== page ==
Hopeless - Colleen Hoover I'd say a solid 3.5 stars. The characterization and killer dialogue at the start of the book was really excellent. Especially the banter between Sky and Holder. Holder sounded like a teenage guy in the beginning, and he acted like one. He and Sky had some flirtatious back and forth when they were feeling each other out. It felt real. It felt teenage. I believed them. Unfortunately, when we got into the meat of the conflict, Holder lost a lot of his teenage pizazz and became a pretty-looking pillow for Sky to cry on. Their relationship is sweet throughout but I wished that more of the initial characterization had remained throughout.

Without getting into spoilers it was fairly easy to predict what Holder was initially keeping secret from Sky, and how her past would have a large part to play in the last half of the book. Because it was easy to read the situation, the book wasn't as suspenseful as it could have been. Though, I enjoyed the drama centering not on Holder and Sky, as most books in this genre tend to do, but instead focused on a situation which involved them both.

My real issues started when Sky learns some troubling things about her past. At this point Holder achieves near god-like status in his ability to love and support her. He's one heck of an eighteen year old. It seems at times that he almost holds a degree in counseling. The connection between him and Sky is solid, but I'm not sure if it is enough to warrant the immensity of his feelings for her, or his ability to put her needs completely before his own. It's really something.

Sky is pretty mature herself. Though her maturity, deep-thinking and constant self-reflection could be attributed, in part, to being home-schooled for most of her life. But, I just didn't buy all of it. She was TOO reflective. TOO perceptive about her own needs and wants and equally selfless as Holder. They two of them are a model of a wonderful, loving relationship. Which is great, but unbelievable, considering their ages and their baggage.

It was a bit of a disappointment after the first part of the book where the characters were so real and spot on. Sky seems too able to face her pain, unpack it and then digest it all in one go. Her reactions are all right there and believable, but she is just so reasonable and rational every time after she's given time to think things through. Imagining myself in her shoes, or anyone, particularly a teenage girl and guy together I can't imagine them coming to terms with issues this big so easily. We're talking sexual abuse and kidnapping, not to mention serious trust issues that she would have from learning that she was essentially kidnapped. And Holder is dealing with the grief of his sister's suicide, only to find out she was also sexually abused. Good heavens! These kids are going to have some STUFF to deal with.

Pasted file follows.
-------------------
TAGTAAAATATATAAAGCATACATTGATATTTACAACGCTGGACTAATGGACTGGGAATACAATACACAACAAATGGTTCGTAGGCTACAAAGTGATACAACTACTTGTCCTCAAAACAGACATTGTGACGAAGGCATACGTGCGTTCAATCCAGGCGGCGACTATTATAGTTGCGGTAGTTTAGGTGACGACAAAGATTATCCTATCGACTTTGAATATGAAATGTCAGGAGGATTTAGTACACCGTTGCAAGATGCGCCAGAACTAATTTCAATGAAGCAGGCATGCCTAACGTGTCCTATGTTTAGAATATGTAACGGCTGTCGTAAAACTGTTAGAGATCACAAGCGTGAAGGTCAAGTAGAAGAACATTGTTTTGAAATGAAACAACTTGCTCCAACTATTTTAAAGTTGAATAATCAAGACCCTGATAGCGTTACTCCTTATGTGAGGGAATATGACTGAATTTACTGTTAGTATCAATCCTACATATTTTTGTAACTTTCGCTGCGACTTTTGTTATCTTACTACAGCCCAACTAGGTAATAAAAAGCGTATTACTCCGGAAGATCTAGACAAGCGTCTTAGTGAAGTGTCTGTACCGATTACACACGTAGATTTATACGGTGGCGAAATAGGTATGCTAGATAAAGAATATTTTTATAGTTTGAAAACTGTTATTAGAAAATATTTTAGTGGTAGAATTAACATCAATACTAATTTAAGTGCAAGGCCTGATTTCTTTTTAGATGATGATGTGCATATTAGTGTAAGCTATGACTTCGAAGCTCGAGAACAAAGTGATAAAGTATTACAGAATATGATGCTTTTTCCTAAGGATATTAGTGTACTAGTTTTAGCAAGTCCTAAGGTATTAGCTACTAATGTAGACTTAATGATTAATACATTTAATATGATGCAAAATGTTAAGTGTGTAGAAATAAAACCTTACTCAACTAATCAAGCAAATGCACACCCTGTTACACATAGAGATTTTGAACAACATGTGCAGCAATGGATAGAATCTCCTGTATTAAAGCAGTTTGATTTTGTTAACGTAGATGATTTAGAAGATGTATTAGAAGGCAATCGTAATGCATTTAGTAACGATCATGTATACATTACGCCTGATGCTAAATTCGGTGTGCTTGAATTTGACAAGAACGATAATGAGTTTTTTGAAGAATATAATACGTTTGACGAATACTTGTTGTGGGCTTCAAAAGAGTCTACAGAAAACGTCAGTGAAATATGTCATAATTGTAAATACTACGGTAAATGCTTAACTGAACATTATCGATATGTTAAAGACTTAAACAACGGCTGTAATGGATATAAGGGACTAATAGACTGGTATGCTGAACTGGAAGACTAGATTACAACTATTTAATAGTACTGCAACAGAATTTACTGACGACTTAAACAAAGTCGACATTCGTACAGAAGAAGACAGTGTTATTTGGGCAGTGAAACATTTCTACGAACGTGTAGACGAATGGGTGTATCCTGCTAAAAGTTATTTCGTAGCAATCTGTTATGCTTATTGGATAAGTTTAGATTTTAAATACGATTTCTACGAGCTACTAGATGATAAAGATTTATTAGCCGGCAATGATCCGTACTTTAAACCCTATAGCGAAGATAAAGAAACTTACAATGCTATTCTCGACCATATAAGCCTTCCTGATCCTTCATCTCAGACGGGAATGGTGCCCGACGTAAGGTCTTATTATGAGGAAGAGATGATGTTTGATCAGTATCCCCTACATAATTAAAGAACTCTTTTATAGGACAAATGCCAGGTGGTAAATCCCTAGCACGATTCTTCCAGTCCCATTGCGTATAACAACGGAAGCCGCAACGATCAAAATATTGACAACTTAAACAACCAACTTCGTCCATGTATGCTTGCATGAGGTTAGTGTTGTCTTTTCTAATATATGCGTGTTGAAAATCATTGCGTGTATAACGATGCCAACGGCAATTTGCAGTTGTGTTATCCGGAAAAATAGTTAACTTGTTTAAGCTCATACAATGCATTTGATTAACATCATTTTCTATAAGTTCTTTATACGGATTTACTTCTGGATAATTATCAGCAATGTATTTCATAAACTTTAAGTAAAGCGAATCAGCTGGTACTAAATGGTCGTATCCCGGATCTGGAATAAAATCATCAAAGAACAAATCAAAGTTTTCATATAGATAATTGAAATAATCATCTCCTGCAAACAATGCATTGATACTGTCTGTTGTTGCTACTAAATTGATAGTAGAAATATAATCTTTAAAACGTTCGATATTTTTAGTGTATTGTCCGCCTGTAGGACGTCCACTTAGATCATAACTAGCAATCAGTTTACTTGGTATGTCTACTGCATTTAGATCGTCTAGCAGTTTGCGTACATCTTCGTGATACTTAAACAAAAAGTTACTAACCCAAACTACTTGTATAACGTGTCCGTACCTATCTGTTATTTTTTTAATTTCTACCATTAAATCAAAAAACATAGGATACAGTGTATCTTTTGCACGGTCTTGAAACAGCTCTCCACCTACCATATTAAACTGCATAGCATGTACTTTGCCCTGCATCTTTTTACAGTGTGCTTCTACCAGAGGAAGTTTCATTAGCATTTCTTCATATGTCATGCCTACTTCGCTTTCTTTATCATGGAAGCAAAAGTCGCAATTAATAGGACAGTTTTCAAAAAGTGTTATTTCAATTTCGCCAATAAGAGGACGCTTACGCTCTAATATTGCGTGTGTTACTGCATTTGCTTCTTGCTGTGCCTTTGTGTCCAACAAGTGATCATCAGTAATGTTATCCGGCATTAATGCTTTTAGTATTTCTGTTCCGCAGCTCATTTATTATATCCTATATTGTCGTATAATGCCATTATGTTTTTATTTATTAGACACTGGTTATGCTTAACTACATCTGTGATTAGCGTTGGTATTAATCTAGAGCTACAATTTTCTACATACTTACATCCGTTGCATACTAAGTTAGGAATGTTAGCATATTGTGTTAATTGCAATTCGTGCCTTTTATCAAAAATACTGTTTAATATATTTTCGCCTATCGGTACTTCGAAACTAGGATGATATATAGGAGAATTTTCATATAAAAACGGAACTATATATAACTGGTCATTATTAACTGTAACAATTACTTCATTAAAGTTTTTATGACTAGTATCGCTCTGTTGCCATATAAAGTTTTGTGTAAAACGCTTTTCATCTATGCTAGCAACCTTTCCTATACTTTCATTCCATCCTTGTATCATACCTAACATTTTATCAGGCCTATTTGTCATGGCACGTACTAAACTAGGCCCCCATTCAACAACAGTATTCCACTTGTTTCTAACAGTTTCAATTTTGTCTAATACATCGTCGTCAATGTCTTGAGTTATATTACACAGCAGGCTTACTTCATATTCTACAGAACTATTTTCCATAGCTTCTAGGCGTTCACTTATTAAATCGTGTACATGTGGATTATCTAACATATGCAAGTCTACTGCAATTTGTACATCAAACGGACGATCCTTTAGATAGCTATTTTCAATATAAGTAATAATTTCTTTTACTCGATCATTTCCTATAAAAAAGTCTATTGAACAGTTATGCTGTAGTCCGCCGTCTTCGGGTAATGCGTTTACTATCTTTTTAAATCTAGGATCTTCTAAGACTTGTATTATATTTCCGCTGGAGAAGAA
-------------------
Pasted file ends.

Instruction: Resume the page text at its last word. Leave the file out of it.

I found myself comparing Hopeless to Drowning Instinct by Ilsa Bick which I read last year. The subjects are different, but both deal with teens and some really tough issues. Where Blick knew to just when to pull back and let the reader and her character live in the pain of the story a little bit and let the writing speak for itself, without handing it to the reader, all worked out and packed it up into a neat little box, Hoover struggles. This is only her third book, so I think she will get better. The reader needs some room to read around the words in a story like this. To feel confused with the characters. They're not going to have all the answers and neither should we.